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Jonathan Erickson

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Accelerating Critical Sections

April 09, 2009

"Critical sections" are parts of the software for multicore architectures in which only one thread can execute at a given time, causing other threads needing access to shared data to wait for the current thread to complete the critical section.

Thus, when there is contention for shared data, execution of threads gets serialized, thereby reducing performance. Consequently, as the number of threads increases, the contention for critical sections also increases. In applications that have significant data synchronization -- Mozilla Firefox, MySQL, and operating system kernels, for instance -- critical sections limit performance and scalability.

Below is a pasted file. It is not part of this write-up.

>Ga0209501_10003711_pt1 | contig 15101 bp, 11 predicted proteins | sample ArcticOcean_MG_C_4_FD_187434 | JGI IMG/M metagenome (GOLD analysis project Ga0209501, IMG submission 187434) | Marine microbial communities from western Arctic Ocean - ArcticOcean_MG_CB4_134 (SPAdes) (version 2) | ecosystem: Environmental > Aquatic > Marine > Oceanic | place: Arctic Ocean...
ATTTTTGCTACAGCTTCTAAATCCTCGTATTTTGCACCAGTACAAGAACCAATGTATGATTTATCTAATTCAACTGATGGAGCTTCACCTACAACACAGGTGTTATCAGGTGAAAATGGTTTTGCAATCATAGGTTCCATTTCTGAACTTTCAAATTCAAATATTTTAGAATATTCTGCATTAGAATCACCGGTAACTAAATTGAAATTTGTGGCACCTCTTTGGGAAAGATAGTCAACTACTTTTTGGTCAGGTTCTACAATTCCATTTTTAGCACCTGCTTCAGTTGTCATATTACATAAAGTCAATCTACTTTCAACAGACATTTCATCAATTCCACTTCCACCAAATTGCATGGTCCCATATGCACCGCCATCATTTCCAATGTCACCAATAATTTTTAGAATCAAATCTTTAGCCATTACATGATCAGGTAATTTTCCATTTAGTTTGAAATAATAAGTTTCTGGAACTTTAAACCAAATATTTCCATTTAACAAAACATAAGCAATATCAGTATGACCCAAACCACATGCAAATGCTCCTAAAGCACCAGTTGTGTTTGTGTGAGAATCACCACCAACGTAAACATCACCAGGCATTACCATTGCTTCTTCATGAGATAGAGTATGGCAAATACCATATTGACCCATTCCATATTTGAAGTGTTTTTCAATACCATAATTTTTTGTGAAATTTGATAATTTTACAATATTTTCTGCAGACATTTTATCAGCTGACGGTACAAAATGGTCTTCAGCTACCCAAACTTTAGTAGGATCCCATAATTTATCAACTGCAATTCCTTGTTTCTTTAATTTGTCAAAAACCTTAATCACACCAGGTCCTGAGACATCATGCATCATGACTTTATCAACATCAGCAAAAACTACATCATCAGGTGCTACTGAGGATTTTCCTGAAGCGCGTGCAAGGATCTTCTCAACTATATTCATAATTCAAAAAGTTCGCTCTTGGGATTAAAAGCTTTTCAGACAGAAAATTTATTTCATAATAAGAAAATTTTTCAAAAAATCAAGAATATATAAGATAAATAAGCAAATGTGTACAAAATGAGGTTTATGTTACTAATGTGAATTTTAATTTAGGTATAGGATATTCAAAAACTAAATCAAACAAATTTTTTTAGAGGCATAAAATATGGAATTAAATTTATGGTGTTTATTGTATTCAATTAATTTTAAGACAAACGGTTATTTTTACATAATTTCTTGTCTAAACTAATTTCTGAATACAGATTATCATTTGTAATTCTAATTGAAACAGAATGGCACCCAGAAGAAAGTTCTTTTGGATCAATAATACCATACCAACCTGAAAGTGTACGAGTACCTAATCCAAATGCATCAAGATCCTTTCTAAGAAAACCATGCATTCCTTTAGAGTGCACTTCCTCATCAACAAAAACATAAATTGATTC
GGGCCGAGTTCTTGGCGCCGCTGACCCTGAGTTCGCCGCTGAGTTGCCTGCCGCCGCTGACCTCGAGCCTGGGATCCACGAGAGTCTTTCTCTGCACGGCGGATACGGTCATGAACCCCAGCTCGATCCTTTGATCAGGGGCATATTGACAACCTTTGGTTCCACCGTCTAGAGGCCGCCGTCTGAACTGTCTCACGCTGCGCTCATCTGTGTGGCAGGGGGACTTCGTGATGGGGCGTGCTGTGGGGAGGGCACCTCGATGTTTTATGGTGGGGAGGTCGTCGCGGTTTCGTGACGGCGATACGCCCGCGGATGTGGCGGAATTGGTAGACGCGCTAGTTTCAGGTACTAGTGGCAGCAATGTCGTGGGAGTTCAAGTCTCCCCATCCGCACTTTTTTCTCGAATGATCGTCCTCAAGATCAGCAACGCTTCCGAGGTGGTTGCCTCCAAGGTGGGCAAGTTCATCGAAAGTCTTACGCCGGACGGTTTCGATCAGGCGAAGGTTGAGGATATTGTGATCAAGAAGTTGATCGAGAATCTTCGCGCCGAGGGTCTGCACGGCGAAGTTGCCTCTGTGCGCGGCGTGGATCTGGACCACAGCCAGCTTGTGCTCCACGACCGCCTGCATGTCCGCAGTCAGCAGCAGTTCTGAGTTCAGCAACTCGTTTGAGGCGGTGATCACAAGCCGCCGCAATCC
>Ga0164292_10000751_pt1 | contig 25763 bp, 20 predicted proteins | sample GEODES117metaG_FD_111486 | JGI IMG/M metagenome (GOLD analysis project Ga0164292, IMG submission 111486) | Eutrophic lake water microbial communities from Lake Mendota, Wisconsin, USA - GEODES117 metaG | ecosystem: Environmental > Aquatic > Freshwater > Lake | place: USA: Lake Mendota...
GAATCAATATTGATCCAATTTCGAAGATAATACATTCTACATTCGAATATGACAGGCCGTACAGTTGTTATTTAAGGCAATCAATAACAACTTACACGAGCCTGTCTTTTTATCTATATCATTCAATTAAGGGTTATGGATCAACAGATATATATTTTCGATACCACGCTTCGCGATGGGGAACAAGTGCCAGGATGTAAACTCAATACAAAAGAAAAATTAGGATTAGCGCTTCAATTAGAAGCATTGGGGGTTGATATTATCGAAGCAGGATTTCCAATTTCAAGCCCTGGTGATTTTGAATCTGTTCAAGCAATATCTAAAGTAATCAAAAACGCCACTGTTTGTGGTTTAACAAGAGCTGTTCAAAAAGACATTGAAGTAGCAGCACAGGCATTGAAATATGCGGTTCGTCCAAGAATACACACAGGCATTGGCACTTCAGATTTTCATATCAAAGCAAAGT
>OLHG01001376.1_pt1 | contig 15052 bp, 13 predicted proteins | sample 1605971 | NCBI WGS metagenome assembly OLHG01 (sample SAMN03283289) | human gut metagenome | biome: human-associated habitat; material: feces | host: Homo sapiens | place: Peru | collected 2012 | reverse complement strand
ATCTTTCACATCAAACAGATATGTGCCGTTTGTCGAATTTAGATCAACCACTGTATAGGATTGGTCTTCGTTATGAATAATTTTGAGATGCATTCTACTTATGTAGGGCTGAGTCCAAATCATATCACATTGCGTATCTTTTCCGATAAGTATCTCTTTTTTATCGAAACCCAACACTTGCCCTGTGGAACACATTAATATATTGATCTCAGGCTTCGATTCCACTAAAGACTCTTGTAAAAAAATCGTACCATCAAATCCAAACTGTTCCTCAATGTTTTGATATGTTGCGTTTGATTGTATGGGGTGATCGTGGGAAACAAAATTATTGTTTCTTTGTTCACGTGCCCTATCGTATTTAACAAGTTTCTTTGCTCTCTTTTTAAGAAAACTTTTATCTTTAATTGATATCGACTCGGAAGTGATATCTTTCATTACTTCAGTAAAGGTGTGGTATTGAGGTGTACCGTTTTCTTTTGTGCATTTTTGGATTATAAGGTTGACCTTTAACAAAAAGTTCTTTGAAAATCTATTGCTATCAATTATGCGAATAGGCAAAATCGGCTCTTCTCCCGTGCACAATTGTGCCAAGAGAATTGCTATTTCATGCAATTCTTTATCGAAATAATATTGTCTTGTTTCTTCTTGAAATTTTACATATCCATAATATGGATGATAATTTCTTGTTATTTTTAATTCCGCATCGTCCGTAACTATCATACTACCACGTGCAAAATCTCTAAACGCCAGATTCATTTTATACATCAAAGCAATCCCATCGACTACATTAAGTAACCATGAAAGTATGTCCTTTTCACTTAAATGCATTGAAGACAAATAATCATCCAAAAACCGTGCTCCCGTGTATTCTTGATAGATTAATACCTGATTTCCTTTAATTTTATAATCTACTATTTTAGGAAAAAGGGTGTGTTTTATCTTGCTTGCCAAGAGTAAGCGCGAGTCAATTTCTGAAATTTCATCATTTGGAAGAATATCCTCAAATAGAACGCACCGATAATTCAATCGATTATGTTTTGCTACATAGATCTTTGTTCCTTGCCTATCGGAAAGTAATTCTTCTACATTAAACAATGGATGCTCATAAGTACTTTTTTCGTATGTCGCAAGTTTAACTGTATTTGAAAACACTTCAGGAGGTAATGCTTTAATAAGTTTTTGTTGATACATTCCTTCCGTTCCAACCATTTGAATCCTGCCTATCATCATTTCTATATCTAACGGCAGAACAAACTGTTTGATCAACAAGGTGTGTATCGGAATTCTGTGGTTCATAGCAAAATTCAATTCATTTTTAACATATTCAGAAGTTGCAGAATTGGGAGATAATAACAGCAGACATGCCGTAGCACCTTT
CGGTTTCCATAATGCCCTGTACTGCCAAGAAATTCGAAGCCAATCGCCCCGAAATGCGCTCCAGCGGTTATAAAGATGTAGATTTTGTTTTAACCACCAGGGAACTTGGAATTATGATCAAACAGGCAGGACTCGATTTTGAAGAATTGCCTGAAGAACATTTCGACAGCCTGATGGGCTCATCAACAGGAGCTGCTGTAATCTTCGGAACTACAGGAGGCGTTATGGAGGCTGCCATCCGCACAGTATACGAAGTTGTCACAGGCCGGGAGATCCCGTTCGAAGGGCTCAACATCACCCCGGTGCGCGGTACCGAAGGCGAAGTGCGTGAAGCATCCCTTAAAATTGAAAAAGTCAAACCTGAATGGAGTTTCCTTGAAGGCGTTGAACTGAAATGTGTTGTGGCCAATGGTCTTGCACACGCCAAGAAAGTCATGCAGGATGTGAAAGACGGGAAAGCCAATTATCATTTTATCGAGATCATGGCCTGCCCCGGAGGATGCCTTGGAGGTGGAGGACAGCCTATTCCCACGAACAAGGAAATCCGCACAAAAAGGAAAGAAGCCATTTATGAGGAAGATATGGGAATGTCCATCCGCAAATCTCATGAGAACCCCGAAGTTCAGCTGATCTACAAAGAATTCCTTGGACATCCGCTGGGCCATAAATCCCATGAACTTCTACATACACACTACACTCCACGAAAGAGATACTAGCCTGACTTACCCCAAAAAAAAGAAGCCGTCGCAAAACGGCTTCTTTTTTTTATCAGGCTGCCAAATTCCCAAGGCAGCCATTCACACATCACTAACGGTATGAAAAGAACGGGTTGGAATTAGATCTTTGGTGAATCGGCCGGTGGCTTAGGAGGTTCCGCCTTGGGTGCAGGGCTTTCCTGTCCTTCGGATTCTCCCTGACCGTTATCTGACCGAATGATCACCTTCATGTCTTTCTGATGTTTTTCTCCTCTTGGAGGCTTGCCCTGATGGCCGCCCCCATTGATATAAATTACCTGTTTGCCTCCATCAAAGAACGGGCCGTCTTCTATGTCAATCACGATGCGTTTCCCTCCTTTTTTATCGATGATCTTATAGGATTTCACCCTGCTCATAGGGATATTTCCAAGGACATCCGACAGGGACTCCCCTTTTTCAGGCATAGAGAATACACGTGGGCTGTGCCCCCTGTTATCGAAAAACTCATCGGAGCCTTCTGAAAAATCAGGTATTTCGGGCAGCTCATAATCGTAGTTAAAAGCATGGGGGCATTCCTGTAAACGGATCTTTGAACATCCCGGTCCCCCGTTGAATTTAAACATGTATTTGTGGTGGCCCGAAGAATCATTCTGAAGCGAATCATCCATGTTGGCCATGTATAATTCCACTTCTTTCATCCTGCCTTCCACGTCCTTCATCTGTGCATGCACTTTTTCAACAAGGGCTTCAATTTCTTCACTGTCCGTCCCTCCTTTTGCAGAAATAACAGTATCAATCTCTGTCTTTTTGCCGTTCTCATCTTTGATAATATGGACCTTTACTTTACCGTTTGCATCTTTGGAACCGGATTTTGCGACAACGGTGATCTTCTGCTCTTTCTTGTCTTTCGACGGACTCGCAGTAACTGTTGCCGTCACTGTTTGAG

As decribed in Accelerating Critical Section Execution with Asymmetric Multi-Core Architectures, by M. Aater Suleman, Onur Mutlu, Moinuddin K. Qureshi, and Yale N. Patt, ACS (short for "Accelerated Critical Sections") is a technique that leverages the cores of multicore systems to accelerate execution of critical sections. According to the author's evaluation on a set of 12 critical-section-intensive workloads, ACS reduces the average execution time and increases scalability.

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